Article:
Now we have to write the Activity class, or else the test will definitely fail. We already defined the Activity on the test, so this process should be really straightforward.

We'll start by implementing the bare minimum so that we can run the tests.

from django.db import models
from django.contrib.auth.models import User


class Activity(models.Model):

    user = models.ForeignKey(User)
    done_at = models.DateField()

    # We know how the method should be named and
    # that it should return a boolean so thats all
    # we implement for now
    def is_current_week(self):
        return True

Now we can run our tests. This is done by running $ ./manage.py test on the terminal. In this case test will fail, but thats okay, the development process should be: run test - fail tests - refactor - success test - refactor - run test and continue the cycle until you are satisfied with the implementation. If test exists, you'll be able to refactor your implementation with the assurance that you are always complying with the requirements.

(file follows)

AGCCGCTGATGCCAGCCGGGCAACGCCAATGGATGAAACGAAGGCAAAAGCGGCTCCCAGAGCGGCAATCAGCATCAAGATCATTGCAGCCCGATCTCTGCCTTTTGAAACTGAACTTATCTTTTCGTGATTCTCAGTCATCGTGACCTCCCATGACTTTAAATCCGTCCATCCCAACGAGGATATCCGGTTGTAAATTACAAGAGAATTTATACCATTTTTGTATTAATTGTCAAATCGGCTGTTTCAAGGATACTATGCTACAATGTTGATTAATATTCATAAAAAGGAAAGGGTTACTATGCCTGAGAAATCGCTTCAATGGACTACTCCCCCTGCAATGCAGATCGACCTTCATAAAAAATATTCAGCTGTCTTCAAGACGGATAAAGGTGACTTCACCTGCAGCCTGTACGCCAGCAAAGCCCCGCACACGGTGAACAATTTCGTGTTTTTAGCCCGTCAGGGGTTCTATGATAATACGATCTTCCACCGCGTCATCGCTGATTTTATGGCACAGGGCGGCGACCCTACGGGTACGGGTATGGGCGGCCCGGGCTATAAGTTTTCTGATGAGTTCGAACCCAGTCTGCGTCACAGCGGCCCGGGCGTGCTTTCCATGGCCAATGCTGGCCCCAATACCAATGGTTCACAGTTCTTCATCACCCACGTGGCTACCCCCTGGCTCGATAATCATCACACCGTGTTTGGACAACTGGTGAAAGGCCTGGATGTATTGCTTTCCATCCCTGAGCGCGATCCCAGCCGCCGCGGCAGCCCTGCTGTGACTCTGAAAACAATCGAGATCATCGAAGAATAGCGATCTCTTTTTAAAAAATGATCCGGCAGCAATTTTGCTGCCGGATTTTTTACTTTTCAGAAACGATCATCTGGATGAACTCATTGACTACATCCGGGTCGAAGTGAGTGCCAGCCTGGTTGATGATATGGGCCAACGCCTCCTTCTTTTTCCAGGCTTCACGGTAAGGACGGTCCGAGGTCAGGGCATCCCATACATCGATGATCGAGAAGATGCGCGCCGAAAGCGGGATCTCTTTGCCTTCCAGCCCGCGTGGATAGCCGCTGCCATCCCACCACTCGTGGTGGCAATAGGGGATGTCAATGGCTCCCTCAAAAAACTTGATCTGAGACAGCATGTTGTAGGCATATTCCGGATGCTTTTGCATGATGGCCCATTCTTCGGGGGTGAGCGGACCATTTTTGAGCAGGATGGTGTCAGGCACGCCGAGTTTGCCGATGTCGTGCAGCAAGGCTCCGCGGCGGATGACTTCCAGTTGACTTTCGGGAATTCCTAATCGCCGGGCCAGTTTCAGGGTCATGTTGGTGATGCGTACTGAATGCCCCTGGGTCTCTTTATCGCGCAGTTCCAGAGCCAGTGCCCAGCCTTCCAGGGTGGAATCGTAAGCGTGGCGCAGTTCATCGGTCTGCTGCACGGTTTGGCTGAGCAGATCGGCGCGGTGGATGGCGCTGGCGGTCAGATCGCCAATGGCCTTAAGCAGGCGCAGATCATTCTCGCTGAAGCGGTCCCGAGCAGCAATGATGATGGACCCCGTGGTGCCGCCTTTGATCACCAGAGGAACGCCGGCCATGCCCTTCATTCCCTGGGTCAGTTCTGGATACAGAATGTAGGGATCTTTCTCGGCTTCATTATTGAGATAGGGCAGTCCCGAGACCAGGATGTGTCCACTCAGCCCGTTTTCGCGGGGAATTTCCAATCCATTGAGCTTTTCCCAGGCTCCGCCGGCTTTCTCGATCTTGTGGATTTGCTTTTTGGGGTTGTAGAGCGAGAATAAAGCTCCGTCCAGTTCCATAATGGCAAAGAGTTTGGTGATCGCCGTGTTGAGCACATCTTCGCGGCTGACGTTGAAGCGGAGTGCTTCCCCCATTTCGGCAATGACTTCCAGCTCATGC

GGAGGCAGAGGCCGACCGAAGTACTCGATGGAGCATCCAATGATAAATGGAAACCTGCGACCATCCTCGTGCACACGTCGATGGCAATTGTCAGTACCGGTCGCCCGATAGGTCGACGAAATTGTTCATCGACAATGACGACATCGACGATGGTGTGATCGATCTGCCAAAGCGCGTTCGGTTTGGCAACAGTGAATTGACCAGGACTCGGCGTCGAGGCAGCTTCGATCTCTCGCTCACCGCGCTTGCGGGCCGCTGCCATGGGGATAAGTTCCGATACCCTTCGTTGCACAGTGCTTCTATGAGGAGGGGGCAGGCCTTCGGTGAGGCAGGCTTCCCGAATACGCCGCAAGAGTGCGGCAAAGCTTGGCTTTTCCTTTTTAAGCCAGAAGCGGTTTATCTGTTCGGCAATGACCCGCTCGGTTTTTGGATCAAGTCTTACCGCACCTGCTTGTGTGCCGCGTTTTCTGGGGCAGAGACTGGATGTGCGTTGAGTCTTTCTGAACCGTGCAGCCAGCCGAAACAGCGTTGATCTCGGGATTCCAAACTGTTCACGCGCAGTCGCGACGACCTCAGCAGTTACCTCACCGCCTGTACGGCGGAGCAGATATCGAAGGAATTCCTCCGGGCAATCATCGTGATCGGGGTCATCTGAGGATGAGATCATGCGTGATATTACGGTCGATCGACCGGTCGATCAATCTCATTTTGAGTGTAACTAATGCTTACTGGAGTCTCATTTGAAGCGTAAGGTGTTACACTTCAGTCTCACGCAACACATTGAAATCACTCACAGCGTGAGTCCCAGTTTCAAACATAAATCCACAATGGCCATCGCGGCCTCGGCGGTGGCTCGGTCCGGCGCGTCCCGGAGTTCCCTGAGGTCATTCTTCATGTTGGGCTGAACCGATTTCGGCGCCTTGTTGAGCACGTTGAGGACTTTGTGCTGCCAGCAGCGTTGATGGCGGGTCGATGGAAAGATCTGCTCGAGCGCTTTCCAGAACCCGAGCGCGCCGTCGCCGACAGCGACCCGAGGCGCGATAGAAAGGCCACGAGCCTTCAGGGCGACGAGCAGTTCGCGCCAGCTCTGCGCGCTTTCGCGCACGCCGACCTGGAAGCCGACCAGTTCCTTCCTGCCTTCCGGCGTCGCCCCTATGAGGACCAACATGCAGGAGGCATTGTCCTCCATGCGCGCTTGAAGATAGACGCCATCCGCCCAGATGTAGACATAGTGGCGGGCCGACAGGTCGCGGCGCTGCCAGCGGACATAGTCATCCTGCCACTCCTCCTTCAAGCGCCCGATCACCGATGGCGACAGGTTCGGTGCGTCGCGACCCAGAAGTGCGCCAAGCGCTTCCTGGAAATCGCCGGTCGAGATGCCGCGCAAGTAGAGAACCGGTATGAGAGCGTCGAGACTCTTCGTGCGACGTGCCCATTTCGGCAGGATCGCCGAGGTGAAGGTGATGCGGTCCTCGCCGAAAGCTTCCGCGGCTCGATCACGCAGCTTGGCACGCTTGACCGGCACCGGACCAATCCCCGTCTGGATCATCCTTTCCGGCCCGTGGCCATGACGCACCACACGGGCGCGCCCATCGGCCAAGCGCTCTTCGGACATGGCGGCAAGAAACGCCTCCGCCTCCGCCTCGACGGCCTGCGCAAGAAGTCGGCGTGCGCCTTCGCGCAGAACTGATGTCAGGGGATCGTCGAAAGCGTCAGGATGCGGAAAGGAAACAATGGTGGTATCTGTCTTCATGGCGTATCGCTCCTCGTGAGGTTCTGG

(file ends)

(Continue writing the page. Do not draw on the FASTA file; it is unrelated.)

Now lets update the Activity class so out test don't fail.

# (...) The rest of code stays the same, we only need to udpdate
# is_current_week

def is_current_week(self):
    today = datetime.date.today()
    monday = today - datetime.timedelta(days=today.weekday())
    sunday = today + datetime.timedelta(days=6)

    return monday <= self.done_at <= sunday

Run tests with $ ./manage.py tests and tests should be successful! Now we can be sure we finished with the original requirements and move on to the next feature that needs to be implemented.

So we finish out first round of tdd testing. What comes next? We assumed all dates where correctly formatted and that is_current_week never unexpectedly failed. We should be testing those edge cases as well, but as this is just an example, that is left for the reader as an exercise.